For Cruise, Child's stamp of approval was key. "Firstly, I'm very sensitive to it. This is Lee's book and Lee's character. His blessing was crucial to me. If he hadn't, I wouldn't have done it," says Cruise.

Cruise was thrilled, of course, to play Reacher, an incredibly rich, compelling and unique force of nature with such an archetypal code of honor. "Reacher is such a great character. He doesn't have a cell phone, he doesn't have email. He's an analog guy in a digital age. He's off the grid. He pays for things in cash. People look at things through the prism of the colors of their life, but Jack Reacher does things the way we want to sometimes. In that sense, he's sort of a Dirty Harry, a James Bond, a Josey Wales," Cruise says.

While Cruise does not resemble Reacher as described in the books, Child says that Cruise captured Reacher's ethos and that was more important than any physical likeness.

"Cruise, at his core, is a character actor in the most literal sense. He really gets into a role. He understood Jack Reacher. He projected his vibe. But the only real answer to that is, go see the movie. I guarantee you will come out of it, thinking, 'What was I worried about?'" Child sums up.

Moreover, McQuarrie notes, the physical attributes described in the book are nearly impossible to find in any performer. Recalls McQuarrie: "We were never going to find an actor who fit the rather extreme physical characteristics as are described in the books, so we decided first thing that could not be our primary concern."

More important, McQuarrie says, were the unique characteristics that make Reacher so captivating that he knew would resonate with Cruise on a personal level. Reacher is a man comfortable in his own skin, a quality that intrigued McQuarrie and especially appealed to him in terms of how Cruise might inhabit that.

"What I really like about Reacher is he's a completely confident and centered individual, and a very comfortable loner. More than anything, he's self-assured and very in tune with his environment," MrQuarrie explains. "Most of the characters Tom is accustomed to playing in movies -- he's usually a man under intense pressure, and driven by the pursuit of the object of the plot. Reacher is somebody who never experiences pressure, who lets the entire story come to him. When you spend any time with Tom you realize that, as a person, he's a lot more like Reacher."

Which is not to say that Cruise is a vigilante or loner -- rather, Cruise shares Reacher's personable side. Even in the most stressful situations, Reacher displays a dry wit combined with a genuine concern. Reacher is not bombastic -- he is thoughtful, deliberate and also, when he's not under attack from bad guys, good company.

"What was really exciting to me," McQuarrie continues, "was to be able to put Tom in a role where he's playing somebody closer to himself, someone who's a lot cooler, a lot more relaxed, a lot more amiable. What we were going for with Reacher is not really an intensity, but more a matter-of-factness. He seems to understand how everything is going to happen around him, and is just waiting for it to occur. Even down to his first big fight with the townies -- he basically tells the guys, 'This is the way the fight's going to go,' and that's how it goes. He gives them every opportunity to walk away, and they don't do it."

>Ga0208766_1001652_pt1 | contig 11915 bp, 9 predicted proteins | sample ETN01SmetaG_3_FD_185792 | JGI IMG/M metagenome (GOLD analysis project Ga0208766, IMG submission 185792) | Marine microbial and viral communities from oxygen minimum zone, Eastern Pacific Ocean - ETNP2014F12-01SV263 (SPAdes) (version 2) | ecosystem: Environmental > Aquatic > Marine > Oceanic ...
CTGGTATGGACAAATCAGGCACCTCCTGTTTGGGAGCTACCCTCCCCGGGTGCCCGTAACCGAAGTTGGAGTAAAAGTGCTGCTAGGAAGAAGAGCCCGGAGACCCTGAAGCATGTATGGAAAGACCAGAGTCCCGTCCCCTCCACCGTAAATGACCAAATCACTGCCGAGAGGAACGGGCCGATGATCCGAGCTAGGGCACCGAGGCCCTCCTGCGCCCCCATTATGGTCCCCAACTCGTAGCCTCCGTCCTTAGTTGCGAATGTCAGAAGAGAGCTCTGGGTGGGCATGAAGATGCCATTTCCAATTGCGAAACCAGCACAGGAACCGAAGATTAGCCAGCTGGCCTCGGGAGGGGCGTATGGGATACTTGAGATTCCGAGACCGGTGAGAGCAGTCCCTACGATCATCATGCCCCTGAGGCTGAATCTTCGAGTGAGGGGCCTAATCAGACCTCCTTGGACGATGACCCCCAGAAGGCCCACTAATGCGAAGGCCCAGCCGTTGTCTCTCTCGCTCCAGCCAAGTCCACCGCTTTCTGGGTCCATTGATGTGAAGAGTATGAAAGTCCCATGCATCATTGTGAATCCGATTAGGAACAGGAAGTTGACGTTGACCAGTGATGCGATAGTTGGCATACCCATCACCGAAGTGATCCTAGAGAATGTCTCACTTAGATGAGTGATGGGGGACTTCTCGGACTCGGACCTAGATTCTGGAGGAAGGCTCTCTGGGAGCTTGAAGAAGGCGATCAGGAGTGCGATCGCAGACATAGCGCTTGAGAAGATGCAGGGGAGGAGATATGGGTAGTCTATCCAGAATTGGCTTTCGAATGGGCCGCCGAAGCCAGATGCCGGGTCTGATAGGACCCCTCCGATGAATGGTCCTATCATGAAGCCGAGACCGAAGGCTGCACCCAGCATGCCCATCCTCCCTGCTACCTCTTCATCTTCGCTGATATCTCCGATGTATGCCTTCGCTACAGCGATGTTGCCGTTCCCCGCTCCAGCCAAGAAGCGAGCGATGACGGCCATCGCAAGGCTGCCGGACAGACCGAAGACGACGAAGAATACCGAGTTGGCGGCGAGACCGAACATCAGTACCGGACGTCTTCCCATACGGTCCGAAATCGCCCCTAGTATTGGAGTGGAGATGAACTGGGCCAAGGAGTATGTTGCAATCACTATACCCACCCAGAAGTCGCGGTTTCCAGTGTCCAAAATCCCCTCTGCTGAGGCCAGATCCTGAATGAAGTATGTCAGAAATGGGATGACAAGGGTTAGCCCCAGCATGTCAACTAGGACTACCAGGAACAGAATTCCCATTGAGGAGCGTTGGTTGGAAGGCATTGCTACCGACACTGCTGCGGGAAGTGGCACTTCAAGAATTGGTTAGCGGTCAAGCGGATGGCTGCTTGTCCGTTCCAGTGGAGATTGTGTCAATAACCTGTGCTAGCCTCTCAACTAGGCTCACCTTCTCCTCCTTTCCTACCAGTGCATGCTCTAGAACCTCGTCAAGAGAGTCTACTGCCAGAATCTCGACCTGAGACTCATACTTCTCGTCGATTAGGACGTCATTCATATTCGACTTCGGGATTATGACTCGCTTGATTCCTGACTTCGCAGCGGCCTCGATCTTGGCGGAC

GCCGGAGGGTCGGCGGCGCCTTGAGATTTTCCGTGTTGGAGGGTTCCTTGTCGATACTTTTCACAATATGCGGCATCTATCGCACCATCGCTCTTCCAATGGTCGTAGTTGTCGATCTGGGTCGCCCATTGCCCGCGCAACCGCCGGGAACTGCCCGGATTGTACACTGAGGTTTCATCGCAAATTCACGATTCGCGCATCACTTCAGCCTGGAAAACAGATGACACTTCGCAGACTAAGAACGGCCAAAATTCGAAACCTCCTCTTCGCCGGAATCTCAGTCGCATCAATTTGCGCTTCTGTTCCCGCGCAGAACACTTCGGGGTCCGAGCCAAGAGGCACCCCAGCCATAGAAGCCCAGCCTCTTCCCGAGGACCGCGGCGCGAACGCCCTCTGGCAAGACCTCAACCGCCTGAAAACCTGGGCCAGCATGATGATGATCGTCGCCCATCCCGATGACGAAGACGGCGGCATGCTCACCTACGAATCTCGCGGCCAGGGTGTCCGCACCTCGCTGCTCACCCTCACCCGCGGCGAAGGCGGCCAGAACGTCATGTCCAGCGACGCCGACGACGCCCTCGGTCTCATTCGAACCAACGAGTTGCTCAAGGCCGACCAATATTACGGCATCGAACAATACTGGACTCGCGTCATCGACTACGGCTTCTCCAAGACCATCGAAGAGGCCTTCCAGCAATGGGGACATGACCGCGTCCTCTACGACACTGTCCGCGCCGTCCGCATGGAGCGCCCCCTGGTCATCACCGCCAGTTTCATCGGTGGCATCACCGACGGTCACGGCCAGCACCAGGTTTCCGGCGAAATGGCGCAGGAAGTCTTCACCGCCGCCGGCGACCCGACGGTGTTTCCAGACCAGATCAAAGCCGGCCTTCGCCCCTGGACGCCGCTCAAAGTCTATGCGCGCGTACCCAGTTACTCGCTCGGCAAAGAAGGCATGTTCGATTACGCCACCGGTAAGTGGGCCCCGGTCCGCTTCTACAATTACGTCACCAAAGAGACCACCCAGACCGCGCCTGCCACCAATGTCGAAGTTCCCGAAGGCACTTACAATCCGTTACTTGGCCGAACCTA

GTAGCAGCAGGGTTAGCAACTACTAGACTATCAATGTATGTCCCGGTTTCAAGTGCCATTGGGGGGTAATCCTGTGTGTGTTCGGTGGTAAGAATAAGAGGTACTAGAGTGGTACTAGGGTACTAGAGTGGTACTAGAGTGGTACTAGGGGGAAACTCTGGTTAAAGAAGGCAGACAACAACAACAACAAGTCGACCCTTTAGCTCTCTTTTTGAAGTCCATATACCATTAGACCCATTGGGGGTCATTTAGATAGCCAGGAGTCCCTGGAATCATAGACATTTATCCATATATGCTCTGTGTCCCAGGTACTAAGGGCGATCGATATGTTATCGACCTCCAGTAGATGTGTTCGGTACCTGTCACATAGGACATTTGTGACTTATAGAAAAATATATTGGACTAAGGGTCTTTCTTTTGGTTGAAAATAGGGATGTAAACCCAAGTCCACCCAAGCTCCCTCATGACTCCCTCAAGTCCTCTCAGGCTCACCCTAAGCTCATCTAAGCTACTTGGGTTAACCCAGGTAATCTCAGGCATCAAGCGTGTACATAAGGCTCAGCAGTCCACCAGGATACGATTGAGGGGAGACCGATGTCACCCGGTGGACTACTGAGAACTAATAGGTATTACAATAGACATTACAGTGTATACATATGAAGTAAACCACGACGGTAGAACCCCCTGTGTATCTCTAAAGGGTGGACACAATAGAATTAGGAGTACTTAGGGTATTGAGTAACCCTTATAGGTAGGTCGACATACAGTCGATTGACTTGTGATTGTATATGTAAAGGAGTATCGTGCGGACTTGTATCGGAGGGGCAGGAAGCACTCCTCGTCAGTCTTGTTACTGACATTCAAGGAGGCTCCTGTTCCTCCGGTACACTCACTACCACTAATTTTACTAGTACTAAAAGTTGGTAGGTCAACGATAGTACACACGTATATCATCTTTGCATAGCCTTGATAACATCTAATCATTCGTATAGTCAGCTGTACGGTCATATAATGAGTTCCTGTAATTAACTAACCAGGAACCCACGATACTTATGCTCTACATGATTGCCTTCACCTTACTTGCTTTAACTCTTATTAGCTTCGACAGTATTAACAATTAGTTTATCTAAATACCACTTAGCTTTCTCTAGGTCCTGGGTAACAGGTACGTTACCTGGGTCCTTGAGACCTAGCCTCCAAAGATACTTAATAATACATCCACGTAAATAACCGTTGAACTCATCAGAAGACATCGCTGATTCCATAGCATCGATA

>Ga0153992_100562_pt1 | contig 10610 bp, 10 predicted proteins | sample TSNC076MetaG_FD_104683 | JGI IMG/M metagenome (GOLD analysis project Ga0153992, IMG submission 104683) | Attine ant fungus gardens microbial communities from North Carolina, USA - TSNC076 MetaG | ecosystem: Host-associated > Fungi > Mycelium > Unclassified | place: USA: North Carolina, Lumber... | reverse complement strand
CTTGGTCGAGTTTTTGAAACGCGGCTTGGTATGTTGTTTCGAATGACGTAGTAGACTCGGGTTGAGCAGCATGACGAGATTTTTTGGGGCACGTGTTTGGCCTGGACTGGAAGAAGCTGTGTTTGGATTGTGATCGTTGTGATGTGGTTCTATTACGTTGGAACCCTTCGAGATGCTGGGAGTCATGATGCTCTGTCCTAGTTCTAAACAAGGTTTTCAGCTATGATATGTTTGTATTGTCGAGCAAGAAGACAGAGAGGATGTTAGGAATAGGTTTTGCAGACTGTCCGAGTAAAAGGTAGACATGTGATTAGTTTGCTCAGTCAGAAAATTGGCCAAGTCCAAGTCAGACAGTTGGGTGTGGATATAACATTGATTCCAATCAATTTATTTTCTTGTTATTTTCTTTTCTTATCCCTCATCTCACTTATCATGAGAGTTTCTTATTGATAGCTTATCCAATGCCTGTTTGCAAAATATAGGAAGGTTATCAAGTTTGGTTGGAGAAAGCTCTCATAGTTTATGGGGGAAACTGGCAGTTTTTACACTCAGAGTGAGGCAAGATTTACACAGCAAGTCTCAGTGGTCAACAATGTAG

It helped to have a willing and supportive partner in Cruise, who also serves as producer. McQuarrie and Cruise worked together on VALKYRIE and found they shared a similar cinematic sensibility and passion for films; they have engaged in an ongoing conversation about movies ever since. They also share a similar enthusiasm for classic cars -- at their first meeting, McQuarrie drove up in "… this old Cadillac that I've had since I was a young single guy. My car was in the shop so it was either my wife's minivan or this 1964 Cadillac convertible. Tom asked if he could look at the motor and pointed out that there was a wire that needed some work…we chatted all afternoon…" McQuarrie recalls.

"Yeah, he had this GREAT car," Cruise confirms. "I had been a fan of his since THE USUAL SUSPECTS and we just started talking about cars and films, about cinematography, performance and structure. We just hit it off. Chris has such a love of movies and an understanding of structure and editing. You can actually see the film as you're reading it. His writing is amazing, he writes lines that as an actor you just want to say, you want to be a part of that world," Cruise says. Their shared love of certain films -- and even muscle cars -- found their way into the fabric of JACK REACHER.

"It has elements of a thriller and a suspense film, along with a very strong romantic streak running under it. What we're trying to do is a little bit of a throwback, in style and tone, to the movies that Tom and I grew up on, the movies we really love. We were really trying to avoid a lot of the modern conceits of the genre. It has a feeling of Americana that has somewhat disappeared, and it's something that our character is looking for," McQuarrie notes.

The material, Cruise adds, seemed to contain all the elements that are uniquely suited to a Christopher McQuarrie Film -- whether or not Cruise starred in it.

"It's an incredible character and story, my favorite kind of movie and it has a very McQuarrie-esque voice -- adventure, wit, twists and turns and humor. I said, 'If you're interested in the project, I'd like to play it, but it's your decision. Regardless, I think you'd be the perfect director and I'd love to play the part but, otherwise, I'll just produce it.'

Fortunately, JACK REACHER proved to be the perfect project for McQuarrie and Cruise, with Cruise in roles both in front of and behind the camera.

The next big concern was the critical casting of Helen Rodin, the public defender who takes on the comatose alleged sniper as a client. They found their Helen in Rosamund Pike.

Because of logistical obstacles, McQuarrie and Pike first met over Skype. Their scheduled 20-minute chat ended two hours later and McQuarrie knew he had found his leading lady. Pike seemed to innately understand and embody her intelligence, vulnerability and capable defiance.